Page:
</startup>
      <system.serviceModel>
        <bindings>
          <basicHttpBinding>
            <binding name="BasicHttpBinding_IFlipCaseService"/>
          </basicHttpBinding>
          <netTcpBinding>
            <binding name="NetTcpBinding_IFlipCaseService"/>
          </netTcpBinding>
          <wsHttpBinding>
            <binding name="WSHttpBinding_IFlipCaseService">
              <reliableSession enabled="true"/>
            </binding>
          </wsHttpBinding>
        </bindings>
        <client>
          <endpoint
            address="http://localhost:8080/flipcase/wsAddress"
            binding="wsHttpBinding"
            bindingConfiguration="WSHttpBinding_IFlipCaseService"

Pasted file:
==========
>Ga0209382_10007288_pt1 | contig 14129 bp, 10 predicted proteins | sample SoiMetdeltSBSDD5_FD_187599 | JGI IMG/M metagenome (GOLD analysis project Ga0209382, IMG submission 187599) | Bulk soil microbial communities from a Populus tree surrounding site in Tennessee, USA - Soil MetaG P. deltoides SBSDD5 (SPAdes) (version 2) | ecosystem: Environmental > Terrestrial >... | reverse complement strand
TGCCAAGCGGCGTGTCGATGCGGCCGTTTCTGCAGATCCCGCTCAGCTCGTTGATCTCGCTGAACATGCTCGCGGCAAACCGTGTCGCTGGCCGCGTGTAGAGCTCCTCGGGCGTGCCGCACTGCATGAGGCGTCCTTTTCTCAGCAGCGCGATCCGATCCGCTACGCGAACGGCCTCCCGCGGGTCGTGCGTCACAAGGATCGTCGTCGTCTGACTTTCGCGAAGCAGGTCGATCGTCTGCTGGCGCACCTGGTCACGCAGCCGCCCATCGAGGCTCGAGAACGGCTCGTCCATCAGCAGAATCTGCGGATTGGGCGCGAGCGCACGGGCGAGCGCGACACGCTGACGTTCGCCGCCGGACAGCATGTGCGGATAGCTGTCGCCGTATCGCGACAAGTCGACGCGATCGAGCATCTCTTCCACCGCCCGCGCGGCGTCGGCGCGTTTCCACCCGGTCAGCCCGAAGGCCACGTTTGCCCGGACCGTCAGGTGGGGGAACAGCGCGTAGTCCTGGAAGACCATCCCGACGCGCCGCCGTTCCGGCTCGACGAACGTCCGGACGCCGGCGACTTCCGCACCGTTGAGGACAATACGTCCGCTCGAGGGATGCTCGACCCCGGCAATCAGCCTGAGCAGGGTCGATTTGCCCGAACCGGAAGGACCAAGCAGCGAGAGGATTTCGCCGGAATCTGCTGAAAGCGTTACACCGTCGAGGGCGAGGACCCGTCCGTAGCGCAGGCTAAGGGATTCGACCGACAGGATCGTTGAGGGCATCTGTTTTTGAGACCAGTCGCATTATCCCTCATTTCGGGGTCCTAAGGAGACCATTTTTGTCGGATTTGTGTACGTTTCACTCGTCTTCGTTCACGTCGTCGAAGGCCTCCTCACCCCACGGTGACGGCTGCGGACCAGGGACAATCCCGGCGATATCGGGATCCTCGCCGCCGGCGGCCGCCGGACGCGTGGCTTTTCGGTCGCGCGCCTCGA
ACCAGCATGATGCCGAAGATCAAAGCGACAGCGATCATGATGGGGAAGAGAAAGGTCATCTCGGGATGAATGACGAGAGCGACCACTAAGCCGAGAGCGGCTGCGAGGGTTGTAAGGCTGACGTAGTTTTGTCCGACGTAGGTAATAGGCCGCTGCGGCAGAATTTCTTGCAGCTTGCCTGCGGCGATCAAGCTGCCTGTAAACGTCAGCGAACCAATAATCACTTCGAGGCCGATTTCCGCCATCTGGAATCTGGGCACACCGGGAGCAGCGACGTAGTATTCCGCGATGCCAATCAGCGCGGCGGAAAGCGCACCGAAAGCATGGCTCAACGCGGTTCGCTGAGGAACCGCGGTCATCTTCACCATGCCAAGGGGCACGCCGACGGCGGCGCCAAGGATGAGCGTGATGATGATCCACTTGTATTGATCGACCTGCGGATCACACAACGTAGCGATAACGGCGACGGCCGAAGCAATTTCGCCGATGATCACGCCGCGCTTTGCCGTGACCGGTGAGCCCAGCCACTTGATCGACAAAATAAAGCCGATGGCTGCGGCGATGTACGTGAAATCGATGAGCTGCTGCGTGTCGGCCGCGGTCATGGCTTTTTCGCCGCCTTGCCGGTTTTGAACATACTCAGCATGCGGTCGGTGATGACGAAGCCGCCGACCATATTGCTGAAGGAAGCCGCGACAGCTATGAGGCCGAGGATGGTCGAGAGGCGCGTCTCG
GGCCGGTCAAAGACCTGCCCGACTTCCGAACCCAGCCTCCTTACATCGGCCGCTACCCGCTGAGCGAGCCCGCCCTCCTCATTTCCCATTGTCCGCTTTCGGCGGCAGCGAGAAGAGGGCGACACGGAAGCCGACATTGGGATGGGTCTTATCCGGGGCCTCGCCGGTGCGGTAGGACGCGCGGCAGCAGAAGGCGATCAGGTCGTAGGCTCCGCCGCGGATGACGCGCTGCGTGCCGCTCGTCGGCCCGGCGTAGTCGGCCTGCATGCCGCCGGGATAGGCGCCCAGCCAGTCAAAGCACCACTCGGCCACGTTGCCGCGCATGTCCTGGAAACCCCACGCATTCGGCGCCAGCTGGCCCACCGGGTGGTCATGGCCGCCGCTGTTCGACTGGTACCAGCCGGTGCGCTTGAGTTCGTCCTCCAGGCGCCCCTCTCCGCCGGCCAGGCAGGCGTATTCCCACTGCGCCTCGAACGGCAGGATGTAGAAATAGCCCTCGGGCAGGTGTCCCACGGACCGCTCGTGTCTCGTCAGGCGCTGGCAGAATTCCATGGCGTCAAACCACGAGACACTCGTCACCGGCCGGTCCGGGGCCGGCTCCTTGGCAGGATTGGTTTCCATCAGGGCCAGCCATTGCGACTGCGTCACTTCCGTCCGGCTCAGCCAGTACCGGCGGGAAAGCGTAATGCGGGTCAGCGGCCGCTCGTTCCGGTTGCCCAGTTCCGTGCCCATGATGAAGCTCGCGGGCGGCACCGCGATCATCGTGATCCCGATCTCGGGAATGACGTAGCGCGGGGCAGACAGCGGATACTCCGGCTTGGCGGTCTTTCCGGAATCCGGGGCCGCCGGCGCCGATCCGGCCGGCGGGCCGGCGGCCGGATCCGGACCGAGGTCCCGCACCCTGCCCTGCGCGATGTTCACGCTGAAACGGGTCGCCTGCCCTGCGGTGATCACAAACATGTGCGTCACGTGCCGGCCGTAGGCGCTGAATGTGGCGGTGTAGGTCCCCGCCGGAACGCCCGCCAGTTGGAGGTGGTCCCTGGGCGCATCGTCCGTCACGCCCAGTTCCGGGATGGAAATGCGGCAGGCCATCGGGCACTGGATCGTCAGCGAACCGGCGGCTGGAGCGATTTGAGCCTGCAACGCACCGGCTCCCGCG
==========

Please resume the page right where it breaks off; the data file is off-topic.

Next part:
contract="ConsoleServiceReference.IFlipCaseService"
            name="WSHttpBinding_IFlipCaseService">
            <identity>
              <userPrincipalName value="bterkaly@redmond.corp.microsoft.com"/>
            </identity>
          </endpoint>
          <endpoint
            address="http://localhost:8080/flipcase/basic"
            binding="basicHttpBinding"
            bindingConfiguration="BasicHttpBinding_IFlipCaseService"
            contract="ConsoleServiceReference.IFlipCaseService"
            name="BasicHttpBinding_IFlipCaseService"/>
          <endpoint
            address="net.tcp://localhost/FlipCaseNetTcp"
            binding="netTcpBinding"
            bindingConfiguration="NetTcpBinding_IFlipCaseService"
            contract="ConsoleServiceReference.IFlipCaseService"
            name="NetTcpBinding_IFlipCaseService">
            <identity>
              <userPrincipalName value="bterkaly@redmond.corp.microsoft.com"/>
            </identity>
          </endpoint>